In South Sudan, implementation of a 2018 revitalized peace agreement has been a slow-moving and elite dominated process. The United Nations peacekeeping Mission in South Sudan (UNMISS) has developed a program of work that ties together national support to the peace process with subnational engagement on protection and peacebuilding. UNMISS’s work is intended to help foster a more inclusive national peace process and address violence at a local level that parties to the conflict have continued to perpetrate against civilians despite the signing of a ceasefire and revitalized peace agreement in 2018. UNMISS’s new approach also reflects independent reviews and UN guidance recognizing that peacekeepers are most effective when they: carry out thorough analysis of the actors involved in conflict; recognize the linkages between national conflicts and local violence; and overcome the artificial distinctions and siloes between political and community engagement to address them.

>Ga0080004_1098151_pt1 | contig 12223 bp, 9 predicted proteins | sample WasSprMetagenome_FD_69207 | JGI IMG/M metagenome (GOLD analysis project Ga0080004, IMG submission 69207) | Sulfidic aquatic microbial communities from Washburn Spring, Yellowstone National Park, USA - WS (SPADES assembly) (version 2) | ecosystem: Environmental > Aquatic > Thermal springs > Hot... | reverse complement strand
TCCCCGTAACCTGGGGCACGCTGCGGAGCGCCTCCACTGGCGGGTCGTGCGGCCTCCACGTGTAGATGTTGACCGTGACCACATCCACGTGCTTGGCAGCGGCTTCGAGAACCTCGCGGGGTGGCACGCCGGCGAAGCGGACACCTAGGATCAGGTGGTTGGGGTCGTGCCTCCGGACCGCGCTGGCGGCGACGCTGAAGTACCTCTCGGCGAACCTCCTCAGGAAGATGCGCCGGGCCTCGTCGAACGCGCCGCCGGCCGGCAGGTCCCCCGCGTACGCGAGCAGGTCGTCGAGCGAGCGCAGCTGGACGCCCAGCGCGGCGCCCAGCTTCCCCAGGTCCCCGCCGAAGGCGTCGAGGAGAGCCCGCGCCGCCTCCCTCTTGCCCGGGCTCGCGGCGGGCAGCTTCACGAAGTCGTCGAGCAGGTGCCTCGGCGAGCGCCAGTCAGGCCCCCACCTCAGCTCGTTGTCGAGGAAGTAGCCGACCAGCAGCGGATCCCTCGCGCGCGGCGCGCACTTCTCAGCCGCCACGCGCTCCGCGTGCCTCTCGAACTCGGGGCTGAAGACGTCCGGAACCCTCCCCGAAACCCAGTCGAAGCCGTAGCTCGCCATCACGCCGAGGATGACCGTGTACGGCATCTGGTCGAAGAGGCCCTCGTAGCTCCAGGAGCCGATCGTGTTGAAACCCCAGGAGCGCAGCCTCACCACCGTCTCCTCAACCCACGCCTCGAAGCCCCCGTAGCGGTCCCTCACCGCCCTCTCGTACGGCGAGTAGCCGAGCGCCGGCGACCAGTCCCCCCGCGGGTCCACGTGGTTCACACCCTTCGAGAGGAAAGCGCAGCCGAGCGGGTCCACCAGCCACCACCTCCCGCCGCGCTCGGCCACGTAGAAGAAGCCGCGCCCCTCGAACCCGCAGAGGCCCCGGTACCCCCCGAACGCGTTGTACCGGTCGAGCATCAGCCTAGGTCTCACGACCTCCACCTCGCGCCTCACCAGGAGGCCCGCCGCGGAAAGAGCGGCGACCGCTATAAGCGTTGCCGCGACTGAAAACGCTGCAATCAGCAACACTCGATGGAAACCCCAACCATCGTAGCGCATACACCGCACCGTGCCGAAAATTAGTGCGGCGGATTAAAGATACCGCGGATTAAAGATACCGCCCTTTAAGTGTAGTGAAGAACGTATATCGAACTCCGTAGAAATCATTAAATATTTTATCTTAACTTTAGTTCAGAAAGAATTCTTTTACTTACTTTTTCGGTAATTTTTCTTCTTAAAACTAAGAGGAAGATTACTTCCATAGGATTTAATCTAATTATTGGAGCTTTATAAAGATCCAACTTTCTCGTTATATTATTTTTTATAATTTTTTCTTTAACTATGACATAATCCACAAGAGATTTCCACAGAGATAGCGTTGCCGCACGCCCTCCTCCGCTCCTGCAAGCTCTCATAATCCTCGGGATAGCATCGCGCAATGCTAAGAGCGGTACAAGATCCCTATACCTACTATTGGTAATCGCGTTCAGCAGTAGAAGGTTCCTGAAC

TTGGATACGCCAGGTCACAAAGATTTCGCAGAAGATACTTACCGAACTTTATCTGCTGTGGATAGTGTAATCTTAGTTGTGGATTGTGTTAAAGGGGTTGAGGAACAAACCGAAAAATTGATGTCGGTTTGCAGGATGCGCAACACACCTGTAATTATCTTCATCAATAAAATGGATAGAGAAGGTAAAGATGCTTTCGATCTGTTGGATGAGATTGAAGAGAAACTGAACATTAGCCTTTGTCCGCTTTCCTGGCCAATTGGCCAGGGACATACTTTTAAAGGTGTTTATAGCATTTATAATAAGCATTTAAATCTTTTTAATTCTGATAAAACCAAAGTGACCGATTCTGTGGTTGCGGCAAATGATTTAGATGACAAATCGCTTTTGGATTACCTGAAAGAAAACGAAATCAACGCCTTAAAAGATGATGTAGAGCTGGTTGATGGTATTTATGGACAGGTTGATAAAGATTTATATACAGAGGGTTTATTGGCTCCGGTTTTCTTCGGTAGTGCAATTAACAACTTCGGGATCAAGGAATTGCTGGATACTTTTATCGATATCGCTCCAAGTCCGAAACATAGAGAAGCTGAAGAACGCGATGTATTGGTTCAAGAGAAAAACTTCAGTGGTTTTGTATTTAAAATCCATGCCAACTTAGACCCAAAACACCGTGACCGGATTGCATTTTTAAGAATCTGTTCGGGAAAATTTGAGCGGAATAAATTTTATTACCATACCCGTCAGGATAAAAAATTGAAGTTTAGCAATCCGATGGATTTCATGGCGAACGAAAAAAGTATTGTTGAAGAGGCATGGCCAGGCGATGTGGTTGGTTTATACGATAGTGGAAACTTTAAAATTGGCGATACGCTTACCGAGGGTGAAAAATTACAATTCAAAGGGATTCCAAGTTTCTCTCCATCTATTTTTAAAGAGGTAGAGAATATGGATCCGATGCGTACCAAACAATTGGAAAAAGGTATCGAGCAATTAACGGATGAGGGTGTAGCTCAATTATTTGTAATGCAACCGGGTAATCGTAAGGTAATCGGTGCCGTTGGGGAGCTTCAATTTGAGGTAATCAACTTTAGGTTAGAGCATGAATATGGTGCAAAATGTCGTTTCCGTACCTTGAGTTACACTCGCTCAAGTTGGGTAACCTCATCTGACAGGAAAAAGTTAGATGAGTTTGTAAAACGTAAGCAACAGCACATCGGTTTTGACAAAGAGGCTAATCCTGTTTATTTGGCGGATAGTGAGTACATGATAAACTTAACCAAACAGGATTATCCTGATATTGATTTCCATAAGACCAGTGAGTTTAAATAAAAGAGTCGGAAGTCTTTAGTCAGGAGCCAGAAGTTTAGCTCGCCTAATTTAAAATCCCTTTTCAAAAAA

CIVIC carried out interviews in Juba and Yei between December 2019 and February 2020 to assess the implementation of UNMISS’s new program of work. Our researchers found that it has helped overcome Mission siloes. More importantly, a range of stakeholders in Yei who spoke with CIVIC identified direct links between this peacekeeping work and improvements in their security and environment. This Issue Brief summarizes CIVIC’s research findings and highlights good peacekeeping practices.